SAN ANTONIO -- Go ahead. Throw out any name you want. You can't convince us there's a player out there sporting a bigger bull's-eye than the new deadeye down in South Texas.
The feeling here is that skinny Brent Barry carries expectations as weighty as anything shouldered by the big names.
Pressure? The way people are gushing about Barry's perimeter touch, in San Antonio and around the league, it's as if he alone can supply the shooting that brings the championship back to the Spurs.
Expectations? Barry is seemingly expected to make every open shot he gets, and who else in the league is supposed to do that?
"Good," Barry replied, upon hearing that Spurs fans are banking on somewhere in the vicinity of 100-percent marksmanship from the new guy.
"So they're a lot like me."
That's right. In what should be a comfort to those who care about the Spurs, Barry thinks they're all going in, too. He has always been a confident kid, going back to the days when he proved there's at least one white man out there who can win a dunk contest. With an unshakable self-belief in his ability to hit triples, Barry has had better than 40-percent success from 3-point range every season since 1999-2000. He led the league (.476) in 2000-01, and finished second last season (.452), both while playing for a Seattle team that hasn't had any kind of post presence since last century, when Shawn Kemp was a Sonic.
Imagine what he's capable of now, approaching 33 but suddenly playing with Tim Duncan. One of Barry's former Clippers teammates, Eric Piatkowski, once said he'd be ashamed to make fewer than seven or eight out of every 10 threes with the open looks Duncan provides by drawing double and triple teams.
The Spurs, though, are trying to ease Barry in as opposed to adding volume to the missing-piece talk. New Spurs, remember, usually need time to establish a comfort level in Gregg Popovich's demanding system, and Barry knows he's going to have to play the best team defense of his life to get the most meaningful minutes from Pop. Barry's exhibition numbers, incidentally, haven't been the best introduction: 2-for-14 on threes, 5-for-27 overall from the floor. That's 14.3 percent and 18.6 percent, respectively.
No one's fretting yet, of course. Least of all Popovich, since he sees shooting as only one of the areas where Barry will have a significant impact.
"I know he's a heck of a shooter, but it's not like Hedo Turkoglu didn't make any 3-pointers for us last season," Popovich said. "You can't put that all on one guy. As a group, we didn't shoot well in the playoffs. We had three or four perimeter guys that shot very poorly against the Lakers, and one guy is not going to fix that. Everybody that was here last year has to improve in that regard.
"But I think where Brent's going to help us more is with his basketball IQ. I think he makes everyone on our team better because of his decision-making, his passing, his ability to understand the game and read situations. He's a coach-on-the-court type."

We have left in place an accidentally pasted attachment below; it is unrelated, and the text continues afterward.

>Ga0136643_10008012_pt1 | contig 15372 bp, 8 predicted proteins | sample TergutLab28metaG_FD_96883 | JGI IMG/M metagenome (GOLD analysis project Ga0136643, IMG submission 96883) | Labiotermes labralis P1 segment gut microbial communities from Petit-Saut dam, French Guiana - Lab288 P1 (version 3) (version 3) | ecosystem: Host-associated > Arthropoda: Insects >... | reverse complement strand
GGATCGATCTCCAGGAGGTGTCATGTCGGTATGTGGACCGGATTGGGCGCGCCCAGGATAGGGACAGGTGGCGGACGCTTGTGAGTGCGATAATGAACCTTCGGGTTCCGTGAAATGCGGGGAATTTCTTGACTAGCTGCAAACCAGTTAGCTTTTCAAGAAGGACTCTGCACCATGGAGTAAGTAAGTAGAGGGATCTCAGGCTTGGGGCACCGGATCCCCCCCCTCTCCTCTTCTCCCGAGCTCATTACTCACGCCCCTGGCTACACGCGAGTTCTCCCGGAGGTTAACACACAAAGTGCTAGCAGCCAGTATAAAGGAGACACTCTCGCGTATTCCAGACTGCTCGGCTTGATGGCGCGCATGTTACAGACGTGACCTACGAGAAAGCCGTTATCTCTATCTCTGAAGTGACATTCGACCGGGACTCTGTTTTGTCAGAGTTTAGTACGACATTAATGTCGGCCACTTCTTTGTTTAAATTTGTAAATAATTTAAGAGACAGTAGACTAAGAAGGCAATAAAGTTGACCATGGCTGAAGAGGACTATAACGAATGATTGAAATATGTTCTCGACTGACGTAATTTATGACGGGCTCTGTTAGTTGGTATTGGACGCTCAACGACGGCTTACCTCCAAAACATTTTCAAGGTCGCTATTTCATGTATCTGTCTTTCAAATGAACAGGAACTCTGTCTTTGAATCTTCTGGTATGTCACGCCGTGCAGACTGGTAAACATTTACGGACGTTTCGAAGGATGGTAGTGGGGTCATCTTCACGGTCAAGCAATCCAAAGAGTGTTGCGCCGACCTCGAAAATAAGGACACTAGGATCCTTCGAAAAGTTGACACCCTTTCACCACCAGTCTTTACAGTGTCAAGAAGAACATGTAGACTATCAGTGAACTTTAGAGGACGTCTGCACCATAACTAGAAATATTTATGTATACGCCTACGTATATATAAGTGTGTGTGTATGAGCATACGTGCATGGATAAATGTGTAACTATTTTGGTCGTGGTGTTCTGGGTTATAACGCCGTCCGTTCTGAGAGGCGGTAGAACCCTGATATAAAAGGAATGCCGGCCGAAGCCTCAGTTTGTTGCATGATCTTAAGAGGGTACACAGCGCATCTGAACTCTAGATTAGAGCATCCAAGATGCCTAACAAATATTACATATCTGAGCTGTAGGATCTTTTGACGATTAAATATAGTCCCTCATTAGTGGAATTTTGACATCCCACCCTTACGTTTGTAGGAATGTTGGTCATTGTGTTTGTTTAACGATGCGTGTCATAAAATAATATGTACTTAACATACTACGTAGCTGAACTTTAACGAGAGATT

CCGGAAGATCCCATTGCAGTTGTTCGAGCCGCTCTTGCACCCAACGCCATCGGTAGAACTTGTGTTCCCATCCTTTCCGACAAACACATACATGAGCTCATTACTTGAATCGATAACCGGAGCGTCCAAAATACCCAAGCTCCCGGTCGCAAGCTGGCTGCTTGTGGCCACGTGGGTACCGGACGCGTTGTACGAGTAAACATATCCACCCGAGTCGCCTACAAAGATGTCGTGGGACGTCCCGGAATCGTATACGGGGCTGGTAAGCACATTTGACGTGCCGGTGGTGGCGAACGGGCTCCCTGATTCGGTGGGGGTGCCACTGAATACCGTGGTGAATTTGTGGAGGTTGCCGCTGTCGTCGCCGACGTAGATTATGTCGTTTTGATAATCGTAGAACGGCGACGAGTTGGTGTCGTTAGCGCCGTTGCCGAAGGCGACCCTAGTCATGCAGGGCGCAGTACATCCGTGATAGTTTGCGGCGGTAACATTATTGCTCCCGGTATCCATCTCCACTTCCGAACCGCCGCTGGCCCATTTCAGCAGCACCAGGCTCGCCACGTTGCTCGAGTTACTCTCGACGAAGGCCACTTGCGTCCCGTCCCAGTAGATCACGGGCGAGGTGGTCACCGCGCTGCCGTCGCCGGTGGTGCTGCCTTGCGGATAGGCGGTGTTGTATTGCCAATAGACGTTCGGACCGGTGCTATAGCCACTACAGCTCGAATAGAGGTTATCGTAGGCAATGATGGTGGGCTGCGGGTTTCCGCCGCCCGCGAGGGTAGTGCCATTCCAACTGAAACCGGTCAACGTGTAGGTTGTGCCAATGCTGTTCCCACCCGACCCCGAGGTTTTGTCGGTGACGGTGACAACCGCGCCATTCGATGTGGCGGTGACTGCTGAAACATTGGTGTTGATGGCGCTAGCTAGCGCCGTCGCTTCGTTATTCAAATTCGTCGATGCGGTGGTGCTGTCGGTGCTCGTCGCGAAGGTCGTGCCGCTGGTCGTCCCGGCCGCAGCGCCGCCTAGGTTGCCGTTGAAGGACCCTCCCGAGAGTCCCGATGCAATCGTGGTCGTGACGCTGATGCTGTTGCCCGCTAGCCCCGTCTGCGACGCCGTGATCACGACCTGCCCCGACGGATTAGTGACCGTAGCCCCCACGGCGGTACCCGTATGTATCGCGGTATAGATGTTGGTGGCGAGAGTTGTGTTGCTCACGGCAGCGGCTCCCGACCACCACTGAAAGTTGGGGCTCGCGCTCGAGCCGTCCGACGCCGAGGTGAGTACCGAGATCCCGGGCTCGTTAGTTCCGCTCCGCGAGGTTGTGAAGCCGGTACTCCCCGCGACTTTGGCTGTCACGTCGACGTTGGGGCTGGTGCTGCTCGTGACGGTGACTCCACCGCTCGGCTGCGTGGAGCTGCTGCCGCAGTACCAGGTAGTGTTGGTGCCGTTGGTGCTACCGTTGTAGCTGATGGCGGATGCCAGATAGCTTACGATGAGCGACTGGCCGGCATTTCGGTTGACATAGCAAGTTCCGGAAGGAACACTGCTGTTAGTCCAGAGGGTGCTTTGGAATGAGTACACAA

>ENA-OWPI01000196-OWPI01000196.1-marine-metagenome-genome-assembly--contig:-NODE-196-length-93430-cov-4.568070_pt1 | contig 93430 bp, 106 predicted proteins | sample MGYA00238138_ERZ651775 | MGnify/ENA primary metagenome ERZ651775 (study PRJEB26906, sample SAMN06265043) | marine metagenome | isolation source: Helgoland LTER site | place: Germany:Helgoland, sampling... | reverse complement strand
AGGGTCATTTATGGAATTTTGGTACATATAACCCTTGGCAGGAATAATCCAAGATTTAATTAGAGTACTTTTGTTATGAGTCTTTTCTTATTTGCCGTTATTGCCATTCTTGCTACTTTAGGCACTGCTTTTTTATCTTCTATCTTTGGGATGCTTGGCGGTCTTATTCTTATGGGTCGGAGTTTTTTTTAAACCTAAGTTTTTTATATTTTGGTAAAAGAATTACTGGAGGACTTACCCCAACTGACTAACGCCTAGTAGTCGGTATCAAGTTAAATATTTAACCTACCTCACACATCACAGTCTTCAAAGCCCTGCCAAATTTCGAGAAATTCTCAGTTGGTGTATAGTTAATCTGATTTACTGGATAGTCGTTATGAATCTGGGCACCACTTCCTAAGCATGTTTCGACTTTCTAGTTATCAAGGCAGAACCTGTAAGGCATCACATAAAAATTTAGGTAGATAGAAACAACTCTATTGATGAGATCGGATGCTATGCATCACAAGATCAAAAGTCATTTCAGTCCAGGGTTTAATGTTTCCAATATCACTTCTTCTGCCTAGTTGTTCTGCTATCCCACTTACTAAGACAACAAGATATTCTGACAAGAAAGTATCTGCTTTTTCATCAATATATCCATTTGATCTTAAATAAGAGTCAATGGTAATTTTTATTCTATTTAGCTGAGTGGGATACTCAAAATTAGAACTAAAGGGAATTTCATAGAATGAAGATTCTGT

Said Barry: "It might work in reverse, and nobody's really spoken about that too much. We might be able to clear more room for Tim inside. Maybe teams will be less likely to double-team Tim. There could be some other side benefits to having more perimeter shooting on the team."
Two more side benefits: San Antonio thinks it'll be able to run more, and more efficiently, with Barry helping Parker and Ginobili push the ball ... and Barry certainly can't hurt the Spurs' woeful free-throw shooting.
The incumbent guards, meanwhile, say they hear the coach about the team-wide need for more belief from outside. Parker especially.
Asked how much he worked on his jumper over the summer, Parker said: "It's more mental for me. It's just a question of confidence. I think I've proved I can play big games at a high level. I just have to try to be consistent. I can't be down on myself if I miss five, six in a row."
Said Popovich: "I think the general feeling is that we gave one away. We performed pretty poorly after the first two games (of the LA series). It was a heck of a run -- we won 17 games in a row down the stretch. You knew you were going to lose sometime, but when we lost we didn't bounce back from that very well. That was disappointing for our group when the Lakers packed it in and dared us to shoot, and we shot and it didn't go in. That hurt a lot, because we thought we gave one away, and that still sticks there. We want to get back to that."
As ugly as the ending was, with San Antonio missing 21 of its 24 attempts from long distance in the Game 6 eliminator at Staples Center, Barry insists that it still looked as though the Spurs were "probably 0.4 seconds away" from repeating as champs. Honored that the Spurs wanted him so badly, Barry forfeited a few extra million from Portland or Golden State -- he was closer to signing for his pal Chris Mullin than anyone knows -- for the opportunity to take and make a shot as big as Derek Fisher's.
Barry is that rare perimeter specialist who can routinely make half of his shots -- twice in the past three seasons he has finished above 50 percent overall from the floor -- but playoff glory would be something totally new. In nine seasons, he has been to the postseason only three times, for three first-round exits totaling 13 games.
"I'm looking forward to it, because I know how guys in the past have benefited from playing with Tim and also David Robinson," Barry said. "I'm not the only one who's going to get something done in San Antonio, but I think it's nice. It's complimentary."
It being the missing-piece talk that will link Bones Barry to Shaq and T-Mac and everyone else who'll be subjected to serious scrutiny this season.